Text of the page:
This difficulty for the atheistic worldview is not something that only I, or other theists, have noticed. It has been noticed by many atheists as well, and is also represented in some of the conclusions that they have come to on their own terms. For example, according to the atheist David Silverman morality “is a matter of opinion,” and that “There is no objective moral standard. We are responsible for our own actions” (13).
According to atheist Llewelyn Powys when we abandon belief in God we also abandon “all trust in an ordained moral order” (14). Likewise does atheist Steinrucken ask “what are the immutable moral laws of secularism?” Steinrucken gives a further telling observation:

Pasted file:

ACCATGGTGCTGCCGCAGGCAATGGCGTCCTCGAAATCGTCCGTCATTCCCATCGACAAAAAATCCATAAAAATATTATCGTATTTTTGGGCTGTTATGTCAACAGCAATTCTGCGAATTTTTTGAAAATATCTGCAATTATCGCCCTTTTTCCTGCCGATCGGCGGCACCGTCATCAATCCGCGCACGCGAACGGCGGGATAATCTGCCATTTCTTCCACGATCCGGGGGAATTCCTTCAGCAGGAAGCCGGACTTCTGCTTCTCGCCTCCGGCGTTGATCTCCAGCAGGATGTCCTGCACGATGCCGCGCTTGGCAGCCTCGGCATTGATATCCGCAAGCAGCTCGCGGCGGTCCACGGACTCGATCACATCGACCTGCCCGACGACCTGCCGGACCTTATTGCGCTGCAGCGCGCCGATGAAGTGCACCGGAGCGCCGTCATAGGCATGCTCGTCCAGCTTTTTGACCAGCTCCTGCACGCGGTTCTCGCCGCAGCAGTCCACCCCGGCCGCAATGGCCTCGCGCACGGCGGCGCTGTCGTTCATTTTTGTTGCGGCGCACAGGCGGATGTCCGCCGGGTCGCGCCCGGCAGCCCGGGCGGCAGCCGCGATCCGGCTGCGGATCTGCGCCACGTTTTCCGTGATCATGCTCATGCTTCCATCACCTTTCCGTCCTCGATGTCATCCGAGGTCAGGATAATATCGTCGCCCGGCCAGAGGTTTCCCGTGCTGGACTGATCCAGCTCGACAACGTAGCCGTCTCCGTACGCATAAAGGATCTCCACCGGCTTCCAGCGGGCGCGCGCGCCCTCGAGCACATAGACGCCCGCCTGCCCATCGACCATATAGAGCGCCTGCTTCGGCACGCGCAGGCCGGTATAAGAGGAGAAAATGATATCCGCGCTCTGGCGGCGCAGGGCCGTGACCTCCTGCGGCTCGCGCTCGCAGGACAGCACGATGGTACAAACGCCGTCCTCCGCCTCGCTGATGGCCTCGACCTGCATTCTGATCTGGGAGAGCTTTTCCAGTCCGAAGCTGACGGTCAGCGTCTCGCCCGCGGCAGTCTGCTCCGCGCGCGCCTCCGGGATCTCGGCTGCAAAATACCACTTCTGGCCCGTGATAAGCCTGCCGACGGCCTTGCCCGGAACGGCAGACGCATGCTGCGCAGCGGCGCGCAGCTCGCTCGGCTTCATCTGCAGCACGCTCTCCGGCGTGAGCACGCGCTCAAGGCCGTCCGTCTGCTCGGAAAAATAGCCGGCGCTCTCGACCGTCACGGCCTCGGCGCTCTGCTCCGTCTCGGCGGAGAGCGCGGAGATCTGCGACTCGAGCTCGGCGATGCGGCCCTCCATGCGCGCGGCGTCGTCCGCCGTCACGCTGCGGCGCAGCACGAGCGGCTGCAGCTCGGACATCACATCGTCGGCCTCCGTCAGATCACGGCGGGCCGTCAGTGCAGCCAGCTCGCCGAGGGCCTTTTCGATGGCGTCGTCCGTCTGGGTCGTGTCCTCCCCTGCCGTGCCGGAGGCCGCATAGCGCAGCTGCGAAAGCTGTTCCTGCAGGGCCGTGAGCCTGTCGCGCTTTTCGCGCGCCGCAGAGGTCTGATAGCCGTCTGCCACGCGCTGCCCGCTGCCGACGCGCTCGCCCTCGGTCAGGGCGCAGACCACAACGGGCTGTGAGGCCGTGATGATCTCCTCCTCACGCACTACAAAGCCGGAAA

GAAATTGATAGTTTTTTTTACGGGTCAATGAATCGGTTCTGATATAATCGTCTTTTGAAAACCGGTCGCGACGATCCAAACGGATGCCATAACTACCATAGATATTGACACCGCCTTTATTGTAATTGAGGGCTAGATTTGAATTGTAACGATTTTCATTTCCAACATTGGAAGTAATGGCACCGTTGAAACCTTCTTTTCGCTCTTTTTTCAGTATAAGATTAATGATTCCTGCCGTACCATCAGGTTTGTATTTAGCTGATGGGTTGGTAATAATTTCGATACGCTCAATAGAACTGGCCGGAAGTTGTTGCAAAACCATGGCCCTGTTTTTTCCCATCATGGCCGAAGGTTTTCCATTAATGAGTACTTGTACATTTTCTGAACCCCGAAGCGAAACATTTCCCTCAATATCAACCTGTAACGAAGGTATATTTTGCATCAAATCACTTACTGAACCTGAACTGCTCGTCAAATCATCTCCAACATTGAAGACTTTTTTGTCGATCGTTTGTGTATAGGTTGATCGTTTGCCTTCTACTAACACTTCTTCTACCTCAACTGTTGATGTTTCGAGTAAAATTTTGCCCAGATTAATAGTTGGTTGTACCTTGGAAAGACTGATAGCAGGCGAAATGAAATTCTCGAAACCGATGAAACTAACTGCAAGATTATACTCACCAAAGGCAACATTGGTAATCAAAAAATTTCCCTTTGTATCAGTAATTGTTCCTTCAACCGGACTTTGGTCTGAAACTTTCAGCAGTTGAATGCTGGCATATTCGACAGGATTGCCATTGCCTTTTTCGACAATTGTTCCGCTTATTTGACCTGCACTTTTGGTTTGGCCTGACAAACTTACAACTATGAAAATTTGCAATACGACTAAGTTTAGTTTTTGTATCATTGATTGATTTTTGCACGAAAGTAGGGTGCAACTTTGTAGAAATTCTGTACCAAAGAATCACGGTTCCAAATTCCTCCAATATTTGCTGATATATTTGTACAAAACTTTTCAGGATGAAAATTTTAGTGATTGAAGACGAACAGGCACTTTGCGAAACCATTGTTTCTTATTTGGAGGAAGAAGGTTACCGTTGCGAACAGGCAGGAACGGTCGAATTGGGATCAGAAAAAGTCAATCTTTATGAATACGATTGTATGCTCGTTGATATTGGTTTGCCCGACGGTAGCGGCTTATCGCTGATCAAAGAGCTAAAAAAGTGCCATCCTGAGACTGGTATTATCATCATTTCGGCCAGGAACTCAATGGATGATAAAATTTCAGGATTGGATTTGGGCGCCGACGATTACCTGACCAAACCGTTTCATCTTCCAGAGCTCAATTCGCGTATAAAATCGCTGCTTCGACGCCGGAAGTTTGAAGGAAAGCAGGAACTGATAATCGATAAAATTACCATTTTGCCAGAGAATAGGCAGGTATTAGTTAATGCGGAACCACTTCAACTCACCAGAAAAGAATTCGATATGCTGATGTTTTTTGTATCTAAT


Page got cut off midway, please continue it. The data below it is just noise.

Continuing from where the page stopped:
“Although I am a secularist (atheist, if you will), I accept that the great majority of people would be morally and spiritually lost without religion. Can anyone seriously argue that crime and debauchery are not held in check by religion?” (15)
This is a fact of life for the atheist. So, a counter challenge could be made to Hitchens that upon what basis or standard does he say things like religion are evil, or that rape is immoral? For instance, his fellow New Atheist ally Richard Dawkins says that: “The universe we observe has precisely the properties we should expect if there is, at bottom, no design, no purpose, no evil and no good, nothing but blind, pitiless indifference” (16).